The uncertainty surrounding the Eagles’ offensive line persists.
A few days after Lane Johnson missed the Eagles’ 42-30 loss against the Chiefs because of a “personal matter,” coach Nick Sirianni said the veteran right tackle still wasn’t with the team during his Wednesday morning news conference.
Johnson wasn’t at practice during the early portion open to the media, and Sirianni wouldn’t comment on whether he expects him to be available for this Sunday’s game against the Carolina Panthers.
“He’s not here today. He’s still dealing with a personal matter,” Sirianni said. “Really not going to go any more further into that; I’m still going to respect his privacy. But he is not here today.”
After finding out a few hours before the game that Johnson wouldn’t be available, the Eagles shuffled their offensive line, moving Jack Driscoll from right guard to right tackle and putting Nate Herbig at right guard.
Like last year, the Eagles’ offensive line depth has been tested so far this year with Jason Kelce as the lone starter from Week 1 in the lineup for the Chiefs game. Even Kelce is dealing with a minor injury, missing Wednesday’s practice with a “rest/foot” designation. Jordan Mailata, Isaac Seumalo, Brandon Brooks, and Johnson were all sidelined against Kansas City, but the group of backups fared reasonably well albeit against a porous Chiefs defensive front.
Driscoll, who had spent the week practicing at right guard because of the team’s decision to move Landon Dickerson to left guard, said he found out he’d be taking Johnson’s spot a few hours before the game from offensive line coach Jeff Stoutland.
Driscoll had a similar situation happen last year when Johnson was ruled out of the season opener against Washington with an ankle injury. The 2020 fourth-round pick matched up against Washington star edge rusher Chase Young and held his own.
He spent the rest of the season as the on-call backup tackle as Johnson struggled with an ankle injury that eventually caused him to get season-ending surgery.
“Last year I learned pretty quickly that you can get thrown into the fire,” Driscoll said. “Sometimes, it’s better to just be thrown into the fire. You don’t have time to be nervous, you don’t have time to overthink it. You just have to go out there and focus on your fundamentals, that’s what helped me the first time and this time was just really focusing on my technique no matter who was across from me.”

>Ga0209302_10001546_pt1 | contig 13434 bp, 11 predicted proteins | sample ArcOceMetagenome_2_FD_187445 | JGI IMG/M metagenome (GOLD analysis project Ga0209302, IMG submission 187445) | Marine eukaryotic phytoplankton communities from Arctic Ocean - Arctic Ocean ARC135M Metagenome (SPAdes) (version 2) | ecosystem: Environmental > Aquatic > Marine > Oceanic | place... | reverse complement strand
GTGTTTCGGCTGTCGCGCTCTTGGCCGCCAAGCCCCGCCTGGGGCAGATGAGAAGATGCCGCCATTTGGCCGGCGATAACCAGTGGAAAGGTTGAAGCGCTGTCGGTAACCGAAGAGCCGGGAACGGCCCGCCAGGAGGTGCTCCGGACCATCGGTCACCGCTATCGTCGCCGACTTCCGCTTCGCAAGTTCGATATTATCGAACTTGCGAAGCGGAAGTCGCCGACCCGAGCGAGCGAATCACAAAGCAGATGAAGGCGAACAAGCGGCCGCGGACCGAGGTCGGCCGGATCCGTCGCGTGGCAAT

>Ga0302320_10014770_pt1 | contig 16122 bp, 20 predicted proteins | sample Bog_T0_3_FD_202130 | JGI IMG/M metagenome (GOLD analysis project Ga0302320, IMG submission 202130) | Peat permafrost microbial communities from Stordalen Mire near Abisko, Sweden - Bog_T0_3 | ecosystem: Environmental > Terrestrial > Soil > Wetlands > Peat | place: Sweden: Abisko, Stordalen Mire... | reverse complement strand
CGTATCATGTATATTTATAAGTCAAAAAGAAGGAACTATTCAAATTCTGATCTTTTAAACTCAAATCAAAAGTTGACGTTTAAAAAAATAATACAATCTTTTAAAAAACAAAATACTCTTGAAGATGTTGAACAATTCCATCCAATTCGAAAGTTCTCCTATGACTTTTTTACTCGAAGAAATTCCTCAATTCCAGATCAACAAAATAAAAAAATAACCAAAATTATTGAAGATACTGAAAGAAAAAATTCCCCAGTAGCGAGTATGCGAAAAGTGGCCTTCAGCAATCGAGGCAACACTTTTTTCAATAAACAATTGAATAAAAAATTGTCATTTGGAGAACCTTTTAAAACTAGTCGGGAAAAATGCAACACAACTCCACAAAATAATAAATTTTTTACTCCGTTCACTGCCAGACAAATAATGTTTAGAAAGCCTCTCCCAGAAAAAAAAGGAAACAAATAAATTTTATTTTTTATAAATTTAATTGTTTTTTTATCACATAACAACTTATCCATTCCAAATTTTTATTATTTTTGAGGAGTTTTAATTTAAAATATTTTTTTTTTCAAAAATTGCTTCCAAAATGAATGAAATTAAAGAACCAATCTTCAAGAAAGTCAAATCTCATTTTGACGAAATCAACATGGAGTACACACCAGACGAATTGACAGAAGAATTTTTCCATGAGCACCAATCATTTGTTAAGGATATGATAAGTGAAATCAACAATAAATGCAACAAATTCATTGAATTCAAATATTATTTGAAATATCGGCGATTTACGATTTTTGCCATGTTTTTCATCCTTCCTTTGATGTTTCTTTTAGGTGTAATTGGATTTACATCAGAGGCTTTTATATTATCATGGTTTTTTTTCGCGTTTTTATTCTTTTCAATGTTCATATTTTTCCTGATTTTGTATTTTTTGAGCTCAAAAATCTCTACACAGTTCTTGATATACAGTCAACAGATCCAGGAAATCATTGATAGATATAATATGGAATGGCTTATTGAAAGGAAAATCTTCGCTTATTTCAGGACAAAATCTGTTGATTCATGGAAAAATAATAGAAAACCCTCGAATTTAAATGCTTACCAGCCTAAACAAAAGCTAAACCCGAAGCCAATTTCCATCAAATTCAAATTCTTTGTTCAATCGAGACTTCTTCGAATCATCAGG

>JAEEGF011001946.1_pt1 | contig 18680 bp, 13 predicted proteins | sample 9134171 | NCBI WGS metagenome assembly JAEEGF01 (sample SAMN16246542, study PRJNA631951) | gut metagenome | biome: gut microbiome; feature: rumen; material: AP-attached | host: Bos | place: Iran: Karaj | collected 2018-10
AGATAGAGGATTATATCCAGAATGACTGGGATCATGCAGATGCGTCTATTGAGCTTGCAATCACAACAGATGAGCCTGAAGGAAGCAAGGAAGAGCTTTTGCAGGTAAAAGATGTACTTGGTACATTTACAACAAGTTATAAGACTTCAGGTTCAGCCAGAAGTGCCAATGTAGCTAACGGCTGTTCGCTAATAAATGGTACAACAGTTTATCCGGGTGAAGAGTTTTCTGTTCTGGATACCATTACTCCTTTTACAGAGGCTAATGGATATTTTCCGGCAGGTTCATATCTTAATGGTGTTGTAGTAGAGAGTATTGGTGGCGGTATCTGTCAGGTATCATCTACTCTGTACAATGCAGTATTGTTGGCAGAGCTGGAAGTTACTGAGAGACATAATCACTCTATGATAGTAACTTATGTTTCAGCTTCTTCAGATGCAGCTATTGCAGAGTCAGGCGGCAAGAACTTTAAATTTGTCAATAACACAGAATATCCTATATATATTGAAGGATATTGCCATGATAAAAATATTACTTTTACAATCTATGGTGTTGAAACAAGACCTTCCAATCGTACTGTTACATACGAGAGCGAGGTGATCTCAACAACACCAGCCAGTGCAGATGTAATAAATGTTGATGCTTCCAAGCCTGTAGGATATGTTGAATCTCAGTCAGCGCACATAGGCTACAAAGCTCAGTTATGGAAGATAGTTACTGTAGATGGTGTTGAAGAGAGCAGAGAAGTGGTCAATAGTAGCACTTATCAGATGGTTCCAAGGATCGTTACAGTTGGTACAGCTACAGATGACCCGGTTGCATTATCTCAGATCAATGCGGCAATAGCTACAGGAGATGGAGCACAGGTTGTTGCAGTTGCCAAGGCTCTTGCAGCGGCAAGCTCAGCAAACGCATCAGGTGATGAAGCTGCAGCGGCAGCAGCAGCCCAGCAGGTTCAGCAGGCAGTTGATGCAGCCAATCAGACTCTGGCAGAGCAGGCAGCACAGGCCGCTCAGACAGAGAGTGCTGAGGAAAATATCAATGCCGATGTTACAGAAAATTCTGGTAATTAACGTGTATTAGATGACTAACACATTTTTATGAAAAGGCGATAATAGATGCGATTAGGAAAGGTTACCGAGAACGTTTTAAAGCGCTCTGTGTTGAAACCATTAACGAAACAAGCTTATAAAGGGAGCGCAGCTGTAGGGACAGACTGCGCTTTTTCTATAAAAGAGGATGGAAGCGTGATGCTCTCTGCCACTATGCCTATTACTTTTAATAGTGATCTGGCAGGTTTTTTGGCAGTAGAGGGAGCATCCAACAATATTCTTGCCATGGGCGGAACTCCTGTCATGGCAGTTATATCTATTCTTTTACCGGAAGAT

Driscoll said he’s preparing this week at both right guard and tackle.
“I’m sure Coach Stout will let me know later in the week which one,” Driscoll said. “It’s the same thing. I’ll be ready for either one and go out there and do what I can.”
Aside from Johnson’s status, the Eagles are also in a wait-and-see mode with Mailata as he recovers from a sprained knee that’s sidelined him in each of the last two games. The 24-year-old who recently signed a contract extension was a limited participant in practice on Wednesday, marking the first time he has suited up since suffering the injury.
It’s safe to say the Eagles hoped the offensive tackle would be ready by this weekend when he first suffered the injury, considering they kept him off injured reserve. If they placed him on IR, he’d be out for a minimum of three games.
“We’re excited to get him back out there and get moving around,” Sirianni said. “So look forward to seeing him here in walk-through in a little bit and then what he can do with his limited reps there today in practice.”
If Johnson isn’t back by Sunday and Mailata is cleared to return, the Eagles will have to choose which of their young tackles they want to move to the right side. Even though Mailata beat Andre Dillard for the starting left tackle job during training camp, Dillard has filled in and played well on the left side each of the last two games. Dillard played exclusively left tackle both in high school and in college before the Eagles drafted him in the first round of the 2019 NFL draft.
He played one game at right tackle during his rookie season and struggled so much that the team benched him at halftime. Before the game, he compared switching sides to writing an important essay with the wrong hand.
Mailata has played both left and right tackle, and Stoutland has praised his ability to do both in the past.
“When Jordan was swinging back and forth? No problem,” Stoutland said last month. “We’ve had other players here in the past, they had some issues going to the right side. ... There is a balance issue when you change, you don’t want to be leaning outside when you’re on the right side. You take a left side who is usually leaning inside and put him on the right, now they’re leaning.”